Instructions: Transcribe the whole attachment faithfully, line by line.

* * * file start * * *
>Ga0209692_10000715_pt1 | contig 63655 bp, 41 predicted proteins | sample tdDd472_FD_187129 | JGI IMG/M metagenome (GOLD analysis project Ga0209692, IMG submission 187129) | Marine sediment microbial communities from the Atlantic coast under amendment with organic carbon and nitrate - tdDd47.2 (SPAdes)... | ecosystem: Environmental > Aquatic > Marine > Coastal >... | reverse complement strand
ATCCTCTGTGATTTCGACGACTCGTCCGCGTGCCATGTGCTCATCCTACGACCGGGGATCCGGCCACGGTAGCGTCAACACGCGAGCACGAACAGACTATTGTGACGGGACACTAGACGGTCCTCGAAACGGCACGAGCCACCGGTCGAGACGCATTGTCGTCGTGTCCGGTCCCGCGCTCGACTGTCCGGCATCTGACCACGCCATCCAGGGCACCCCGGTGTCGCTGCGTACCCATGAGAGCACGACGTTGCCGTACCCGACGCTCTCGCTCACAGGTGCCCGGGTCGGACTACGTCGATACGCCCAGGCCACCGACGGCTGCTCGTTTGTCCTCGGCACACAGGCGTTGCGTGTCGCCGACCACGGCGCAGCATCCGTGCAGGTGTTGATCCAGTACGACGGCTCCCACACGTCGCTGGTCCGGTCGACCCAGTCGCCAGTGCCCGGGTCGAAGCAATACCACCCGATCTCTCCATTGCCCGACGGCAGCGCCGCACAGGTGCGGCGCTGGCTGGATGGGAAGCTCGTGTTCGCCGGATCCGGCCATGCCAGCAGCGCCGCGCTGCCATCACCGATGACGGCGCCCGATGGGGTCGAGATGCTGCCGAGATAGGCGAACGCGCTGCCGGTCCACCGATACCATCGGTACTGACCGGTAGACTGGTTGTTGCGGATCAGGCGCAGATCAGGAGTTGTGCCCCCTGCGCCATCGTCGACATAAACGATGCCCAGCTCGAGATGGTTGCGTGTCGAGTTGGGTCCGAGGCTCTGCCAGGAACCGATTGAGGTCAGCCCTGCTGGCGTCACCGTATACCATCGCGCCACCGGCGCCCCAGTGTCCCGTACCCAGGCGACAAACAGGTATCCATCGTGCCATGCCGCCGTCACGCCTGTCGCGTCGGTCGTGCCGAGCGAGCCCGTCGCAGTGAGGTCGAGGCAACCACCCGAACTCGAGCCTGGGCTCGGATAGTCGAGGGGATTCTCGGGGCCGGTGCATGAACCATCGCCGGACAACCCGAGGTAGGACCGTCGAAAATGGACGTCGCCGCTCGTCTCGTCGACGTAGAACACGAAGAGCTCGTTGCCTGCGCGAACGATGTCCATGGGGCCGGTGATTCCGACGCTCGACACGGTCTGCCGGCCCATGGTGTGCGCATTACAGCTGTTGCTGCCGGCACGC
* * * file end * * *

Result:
>Ga0209692_10000715_pt1 | contig 63655 bp, 41 predicted proteins | sample tdDd472_FD_187129 | JGI IMG/M metagenome (GOLD analysis project Ga0209692, IMG submission 187129) | Marine sediment microbial communities from the Atlantic coast under amendment with organic carbon and nitrate - tdDd47.2 (SPAdes)... | ecosystem: Environmental > Aquatic > Marine > Coastal >... | reverse complement strand
ATCCTCTGTGATTTCGACGACTCGTCCGCGTGCCATGTGCTCATCCTACGACCGGGGATCCGGCCACGGTAGCGTCAACACGCGAGCACGAACAGACTATTGTGACGGGACACTAGACGGTCCTCGAAACGGCACGAGCCACCGGTCGAGACGCATTGTCGTCGTGTCCGGTCCCGCGCTCGACTGTCCGGCATCTGACCACGCCATCCAGGGCACCCCGGTGTCGCTGCGTACCCATGAGAGCACGACGTTGCCGTACCCGACGCTCTCGCTCACAGGTGCCCGGGTCGGACTACGTCGATACGCCCAGGCCACCGACGGCTGCTCGTTTGTCCTCGGCACACAGGCGTTGCGTGTCGCCGACCACGGCGCAGCATCCGTGCAGGTGTTGATCCAGTACGACGGCTCCCACACGTCGCTGGTCCGGTCGACCCAGTCGCCAGTGCCCGGGTCGAAGCAATACCACCCGATCTCTCCATTGCCCGACGGCAGCGCCGCACAGGTGCGGCGCTGGCTGGATGGGAAGCTCGTGTTCGCCGGATCCGGCCATGCCAGCAGCGCCGCGCTGCCATCACCGATGACGGCGCCCGATGGGGTCGAGATGCTGCCGAGATAGGCGAACGCGCTGCCGGTCCACCGATACCATCGGTACTGACCGGTAGACTGGTTGTTGCGGATCAGGCGCAGATCAGGAGTTGTGCCCCCTGCGCCATCGTCGACATAAACGATGCCCAGCTCGAGATGGTTGCGTGTCGAGTTGGGTCCGAGGCTCTGCCAGGAACCGATTGAGGTCAGCCCTGCTGGCGTCACCGTATACCATCGCGCCACCGGCGCCCCAGTGTCCCGTACCCAGGCGACAAACAGGTATCCATCGTGCCATGCCGCCGTCACGCCTGTCGCGTCGGTCGTGCCGAGCGAGCCCGTCGCAGTGAGGTCGAGGCAACCACCCGAACTCGAGCCTGGGCTCGGATAGTCGAGGGGATTCTCGGGGCCGGTGCATGAACCATCGCCGGACAACCCGAGGTAGGACCGTCGAAAATGGACGTCGCCGCTCGTCTCGTCGACGTAGAACACGAAGAGCTCGTTGCCTGCGCGAACGATGTCCATGGGGCCGGTGATTCCGACGCTCGACACGGTCTGCCGGCCCATGGTGTGCGCATTACAGCTGTTGCTGCCGGCACGC